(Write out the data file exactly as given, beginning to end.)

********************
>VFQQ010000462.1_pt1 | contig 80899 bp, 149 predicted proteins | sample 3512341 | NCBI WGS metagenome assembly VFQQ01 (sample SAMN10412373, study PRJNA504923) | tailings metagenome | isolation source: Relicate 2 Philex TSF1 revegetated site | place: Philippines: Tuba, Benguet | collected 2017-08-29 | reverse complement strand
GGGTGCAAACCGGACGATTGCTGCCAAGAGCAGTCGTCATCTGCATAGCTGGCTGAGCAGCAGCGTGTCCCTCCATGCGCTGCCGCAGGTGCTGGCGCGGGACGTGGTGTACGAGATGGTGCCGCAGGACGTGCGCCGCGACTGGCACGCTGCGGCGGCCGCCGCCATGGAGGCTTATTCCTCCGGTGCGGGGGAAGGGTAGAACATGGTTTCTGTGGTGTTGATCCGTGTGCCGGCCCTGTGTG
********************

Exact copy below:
>VFQQ010000462.1_pt1 | contig 80899 bp, 149 predicted proteins | sample 3512341 | NCBI WGS metagenome assembly VFQQ01 (sample SAMN10412373, study PRJNA504923) | tailings metagenome | isolation source: Relicate 2 Philex TSF1 revegetated site | place: Philippines: Tuba, Benguet | collected 2017-08-29 | reverse complement strand
GGGTGCAAACCGGACGATTGCTGCCAAGAGCAGTCGTCATCTGCATAGCTGGCTGAGCAGCAGCGTGTCCCTCCATGCGCTGCCGCAGGTGCTGGCGCGGGACGTGGTGTACGAGATGGTGCCGCAGGACGTGCGCCGCGACTGGCACGCTGCGGCGGCCGCCGCCATGGAGGCTTATTCCTCCGGTGCGGGGGAAGGGTAGAACATGGTTTCTGTGGTGTTGATCCGTGTGCCGGCCCTGTGTG